Your rifle is not stock you have a replacement barrel and possibly a replacement stock un less you have a special run model . Call them and give them your serial # they can then tell you if its a special edition model or not This was a standard factory rifle made prior to the early 2000's. According to Wikipedia, all model 60 barrels were 22 inches long prior to the early 2000's. The barrels were shortened to 19 inches after that date to match the length of the 14 round tube magazine.
Its probably a model 1894 & should be marked as such on the upper tang. Prior to the model 1894 Marlin made a Model 1889 in the same calibres that was not marked. But, a 1889 should only have 2 patent dates, 1887 & 1889 I believe. It is possible you have a model 1889 with a model 1894 barrel on it.
the Glenfield name used on the marlin rifle was for mass-merchandisers and chain stores that wanted brand name products to sell. this model you have was made by marlin from 1966-1970. marlin made two variations of this rifle, the change coming in 1969. it should have impressed checking on stock and forearm. As for the JM on the barrel, this is Marlin trade mark. 77,603 were built. these sold for around $100 when they were new. They are real nice rifles, I have a 30A 1st. variation that should look almost like yours except the magizine tube is full length. I wouldn't call it rare, its worth what ever you can get out of it. good solid rifles made by Marlin!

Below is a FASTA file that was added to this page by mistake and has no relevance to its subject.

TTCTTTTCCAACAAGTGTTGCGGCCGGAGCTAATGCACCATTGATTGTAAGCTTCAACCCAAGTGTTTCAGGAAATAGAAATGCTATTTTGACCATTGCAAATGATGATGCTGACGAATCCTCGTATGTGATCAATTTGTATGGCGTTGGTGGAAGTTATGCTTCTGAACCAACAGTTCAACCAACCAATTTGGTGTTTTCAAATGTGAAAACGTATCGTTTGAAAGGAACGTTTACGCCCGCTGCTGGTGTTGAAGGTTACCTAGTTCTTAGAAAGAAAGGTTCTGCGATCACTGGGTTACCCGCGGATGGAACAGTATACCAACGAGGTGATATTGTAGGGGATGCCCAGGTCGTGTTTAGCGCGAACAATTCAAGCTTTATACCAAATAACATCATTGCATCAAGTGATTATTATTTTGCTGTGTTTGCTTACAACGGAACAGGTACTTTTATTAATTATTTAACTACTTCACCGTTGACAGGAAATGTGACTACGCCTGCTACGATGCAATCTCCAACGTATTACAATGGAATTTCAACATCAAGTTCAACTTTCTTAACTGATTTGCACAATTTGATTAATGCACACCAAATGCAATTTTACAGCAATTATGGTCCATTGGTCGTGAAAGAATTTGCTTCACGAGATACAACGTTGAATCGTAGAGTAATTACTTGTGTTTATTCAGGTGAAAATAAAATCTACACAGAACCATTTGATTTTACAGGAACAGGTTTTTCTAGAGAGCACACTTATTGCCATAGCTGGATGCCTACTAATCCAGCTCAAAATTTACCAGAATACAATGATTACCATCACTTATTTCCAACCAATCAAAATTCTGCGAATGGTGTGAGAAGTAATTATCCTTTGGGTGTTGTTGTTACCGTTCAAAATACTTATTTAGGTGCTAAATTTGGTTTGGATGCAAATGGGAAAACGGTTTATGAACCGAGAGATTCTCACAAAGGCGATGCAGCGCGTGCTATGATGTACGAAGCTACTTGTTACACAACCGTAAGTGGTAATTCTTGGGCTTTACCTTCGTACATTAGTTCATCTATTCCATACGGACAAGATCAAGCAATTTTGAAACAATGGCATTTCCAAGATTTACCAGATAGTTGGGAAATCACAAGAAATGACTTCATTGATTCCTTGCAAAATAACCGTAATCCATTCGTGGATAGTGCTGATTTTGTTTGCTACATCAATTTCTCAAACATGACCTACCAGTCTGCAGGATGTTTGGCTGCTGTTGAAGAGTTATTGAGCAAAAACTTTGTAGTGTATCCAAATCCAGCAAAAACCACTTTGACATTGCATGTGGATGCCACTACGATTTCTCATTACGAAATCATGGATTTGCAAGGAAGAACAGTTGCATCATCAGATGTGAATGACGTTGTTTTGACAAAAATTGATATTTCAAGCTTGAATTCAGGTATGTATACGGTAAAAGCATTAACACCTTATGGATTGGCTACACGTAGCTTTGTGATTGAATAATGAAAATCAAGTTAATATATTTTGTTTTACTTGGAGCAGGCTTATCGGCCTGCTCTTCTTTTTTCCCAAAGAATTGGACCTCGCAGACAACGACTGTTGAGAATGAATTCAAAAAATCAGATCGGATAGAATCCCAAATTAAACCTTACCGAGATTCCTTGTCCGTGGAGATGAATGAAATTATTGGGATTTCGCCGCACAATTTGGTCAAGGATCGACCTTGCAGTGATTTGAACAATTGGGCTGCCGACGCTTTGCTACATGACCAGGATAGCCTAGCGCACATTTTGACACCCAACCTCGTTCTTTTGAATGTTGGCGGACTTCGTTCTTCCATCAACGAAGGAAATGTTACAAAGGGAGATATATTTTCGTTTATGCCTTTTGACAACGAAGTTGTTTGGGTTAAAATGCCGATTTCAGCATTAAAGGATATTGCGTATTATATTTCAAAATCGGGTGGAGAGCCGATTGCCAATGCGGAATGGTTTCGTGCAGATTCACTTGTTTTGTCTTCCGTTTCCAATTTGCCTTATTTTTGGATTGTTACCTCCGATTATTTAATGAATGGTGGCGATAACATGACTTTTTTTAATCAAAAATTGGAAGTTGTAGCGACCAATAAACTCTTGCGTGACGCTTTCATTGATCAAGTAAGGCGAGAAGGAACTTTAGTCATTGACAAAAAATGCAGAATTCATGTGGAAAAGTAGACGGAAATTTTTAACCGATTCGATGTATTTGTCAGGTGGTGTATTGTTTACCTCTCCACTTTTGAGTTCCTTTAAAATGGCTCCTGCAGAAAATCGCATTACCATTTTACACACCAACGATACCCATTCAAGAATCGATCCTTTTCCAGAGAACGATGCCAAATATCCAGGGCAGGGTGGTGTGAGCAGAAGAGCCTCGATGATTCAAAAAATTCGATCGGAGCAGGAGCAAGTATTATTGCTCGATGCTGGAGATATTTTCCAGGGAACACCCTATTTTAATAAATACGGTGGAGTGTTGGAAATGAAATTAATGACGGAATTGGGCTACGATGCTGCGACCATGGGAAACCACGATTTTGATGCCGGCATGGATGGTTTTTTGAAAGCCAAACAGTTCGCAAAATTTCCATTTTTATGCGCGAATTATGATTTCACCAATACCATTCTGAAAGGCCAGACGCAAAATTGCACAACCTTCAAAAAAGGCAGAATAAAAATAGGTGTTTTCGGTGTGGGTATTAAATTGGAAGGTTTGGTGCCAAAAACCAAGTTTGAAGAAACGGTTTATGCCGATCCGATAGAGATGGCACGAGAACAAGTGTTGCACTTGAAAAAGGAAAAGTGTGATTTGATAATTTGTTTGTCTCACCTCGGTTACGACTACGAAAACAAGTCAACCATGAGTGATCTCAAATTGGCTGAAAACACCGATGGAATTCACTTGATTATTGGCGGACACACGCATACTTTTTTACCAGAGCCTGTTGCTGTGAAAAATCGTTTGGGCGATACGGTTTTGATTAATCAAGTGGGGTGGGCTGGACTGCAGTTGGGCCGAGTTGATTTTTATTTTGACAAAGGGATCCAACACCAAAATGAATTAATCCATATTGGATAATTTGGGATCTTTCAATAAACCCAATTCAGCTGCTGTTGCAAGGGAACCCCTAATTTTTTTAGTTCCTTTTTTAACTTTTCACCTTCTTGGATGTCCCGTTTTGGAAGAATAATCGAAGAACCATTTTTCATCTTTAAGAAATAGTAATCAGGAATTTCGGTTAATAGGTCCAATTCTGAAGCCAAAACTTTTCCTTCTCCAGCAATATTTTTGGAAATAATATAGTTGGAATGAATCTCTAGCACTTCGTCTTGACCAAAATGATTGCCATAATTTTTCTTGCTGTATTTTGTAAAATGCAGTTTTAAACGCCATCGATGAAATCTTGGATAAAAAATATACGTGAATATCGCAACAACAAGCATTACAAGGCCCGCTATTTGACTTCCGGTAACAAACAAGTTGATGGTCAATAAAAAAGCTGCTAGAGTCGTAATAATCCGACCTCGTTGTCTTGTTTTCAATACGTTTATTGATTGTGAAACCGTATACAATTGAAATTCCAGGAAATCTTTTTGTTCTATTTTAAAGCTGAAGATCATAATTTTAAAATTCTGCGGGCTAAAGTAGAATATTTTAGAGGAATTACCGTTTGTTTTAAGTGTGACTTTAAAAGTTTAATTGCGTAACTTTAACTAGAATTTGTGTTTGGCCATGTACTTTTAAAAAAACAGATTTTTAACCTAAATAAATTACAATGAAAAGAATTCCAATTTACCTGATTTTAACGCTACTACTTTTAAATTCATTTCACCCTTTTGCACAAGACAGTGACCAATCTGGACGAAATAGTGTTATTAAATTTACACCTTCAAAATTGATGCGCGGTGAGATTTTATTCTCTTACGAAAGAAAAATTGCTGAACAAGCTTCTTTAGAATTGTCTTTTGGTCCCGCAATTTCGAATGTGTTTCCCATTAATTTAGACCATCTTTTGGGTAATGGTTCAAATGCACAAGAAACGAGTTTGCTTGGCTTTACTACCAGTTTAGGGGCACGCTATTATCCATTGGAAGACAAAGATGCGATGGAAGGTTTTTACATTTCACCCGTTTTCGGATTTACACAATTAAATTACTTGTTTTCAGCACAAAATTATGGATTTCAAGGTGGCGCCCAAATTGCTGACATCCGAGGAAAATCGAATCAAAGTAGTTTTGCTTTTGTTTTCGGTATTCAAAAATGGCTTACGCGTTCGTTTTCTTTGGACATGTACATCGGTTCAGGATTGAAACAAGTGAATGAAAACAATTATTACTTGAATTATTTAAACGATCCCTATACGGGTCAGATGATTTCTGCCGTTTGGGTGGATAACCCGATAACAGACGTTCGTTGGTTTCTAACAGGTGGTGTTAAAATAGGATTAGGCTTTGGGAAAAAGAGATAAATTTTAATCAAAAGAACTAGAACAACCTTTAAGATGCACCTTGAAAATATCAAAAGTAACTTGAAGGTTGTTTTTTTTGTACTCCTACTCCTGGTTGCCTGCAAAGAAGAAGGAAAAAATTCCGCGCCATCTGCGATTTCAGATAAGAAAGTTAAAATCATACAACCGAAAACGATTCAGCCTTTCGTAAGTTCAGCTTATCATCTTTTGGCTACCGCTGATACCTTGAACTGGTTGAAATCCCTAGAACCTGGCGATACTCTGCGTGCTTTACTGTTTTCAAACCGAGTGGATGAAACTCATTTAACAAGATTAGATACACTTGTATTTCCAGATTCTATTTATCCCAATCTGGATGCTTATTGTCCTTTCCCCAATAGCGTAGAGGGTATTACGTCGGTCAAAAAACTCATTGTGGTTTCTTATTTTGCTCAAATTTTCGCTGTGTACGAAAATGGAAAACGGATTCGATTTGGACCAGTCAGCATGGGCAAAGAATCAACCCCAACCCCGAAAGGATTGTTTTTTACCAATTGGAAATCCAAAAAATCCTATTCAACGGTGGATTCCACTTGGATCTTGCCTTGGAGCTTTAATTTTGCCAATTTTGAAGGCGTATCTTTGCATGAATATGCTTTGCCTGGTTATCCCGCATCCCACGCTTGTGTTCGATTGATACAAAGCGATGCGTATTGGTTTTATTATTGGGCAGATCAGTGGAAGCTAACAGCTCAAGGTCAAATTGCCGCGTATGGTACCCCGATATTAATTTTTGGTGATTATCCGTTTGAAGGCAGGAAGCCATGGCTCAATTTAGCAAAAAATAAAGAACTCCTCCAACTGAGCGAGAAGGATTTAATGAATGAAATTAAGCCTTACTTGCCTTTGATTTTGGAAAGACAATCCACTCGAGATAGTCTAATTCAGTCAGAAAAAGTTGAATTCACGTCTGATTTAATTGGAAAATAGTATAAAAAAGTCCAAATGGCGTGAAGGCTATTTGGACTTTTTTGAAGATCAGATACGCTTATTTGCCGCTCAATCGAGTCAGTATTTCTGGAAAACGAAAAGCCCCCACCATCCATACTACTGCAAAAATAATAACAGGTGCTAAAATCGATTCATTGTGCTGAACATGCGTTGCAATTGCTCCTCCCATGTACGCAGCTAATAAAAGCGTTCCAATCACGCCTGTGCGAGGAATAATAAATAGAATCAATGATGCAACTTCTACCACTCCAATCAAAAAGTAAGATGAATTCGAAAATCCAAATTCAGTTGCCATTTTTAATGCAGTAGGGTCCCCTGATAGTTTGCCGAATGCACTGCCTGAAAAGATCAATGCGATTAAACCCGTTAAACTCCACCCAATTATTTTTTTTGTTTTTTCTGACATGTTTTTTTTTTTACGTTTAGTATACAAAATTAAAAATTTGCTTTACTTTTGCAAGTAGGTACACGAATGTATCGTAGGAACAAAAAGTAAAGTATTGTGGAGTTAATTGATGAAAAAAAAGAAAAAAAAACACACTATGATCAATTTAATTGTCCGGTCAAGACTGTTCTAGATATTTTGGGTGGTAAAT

It is absolutely *not* where u put your stud for a sling swivel. This is the Marlin "Bullseye". This trademark has been used since 1922 on all Marlin walnut buttstocks. Please note that this is not a suitable place to install a swivel for you firearm. Swivels should be mounted approximately 2 inches from the toe of the butt.
Unsure of what you are asking exactly. Micro-groove is a term used by Marlin to denote a type of rifling in its barrels. If you are asking if such a barrel can be tightened to the receiver (frame) of the rifle, the answer is maybe. Some are threaded, some are held by a cross pin, and some are a press fit (under great pressure). With any of the methods, you may change the headspace of the cartridge by changing barrel-to-receiver, and that CAN be a very dangerous condition. IF your barrel is loose, this should go to a gunsmith. Soon.
Look on the barrel. It should be marked. If you can't read it, take it to a gunsmith for a chamber cast. Generally, you can't tell the caliber form the serial number. If you had provided more of a description (bolt, pump, lever) maybe someone would be able to find it in the book written by Brophy on Marlin.
Shortening a rifle barrel will reduce velocity (in most cases) but when done correctly does not reduce accuracy. The cut must be square with the bore, and the crown (end of the barrel) will need to be machined after the cut. The cut should normally be made on a lathe, and not with a hacksaw. BTW, 30 inches is a VERY long barrel for anything but a muzzle loading rifle!
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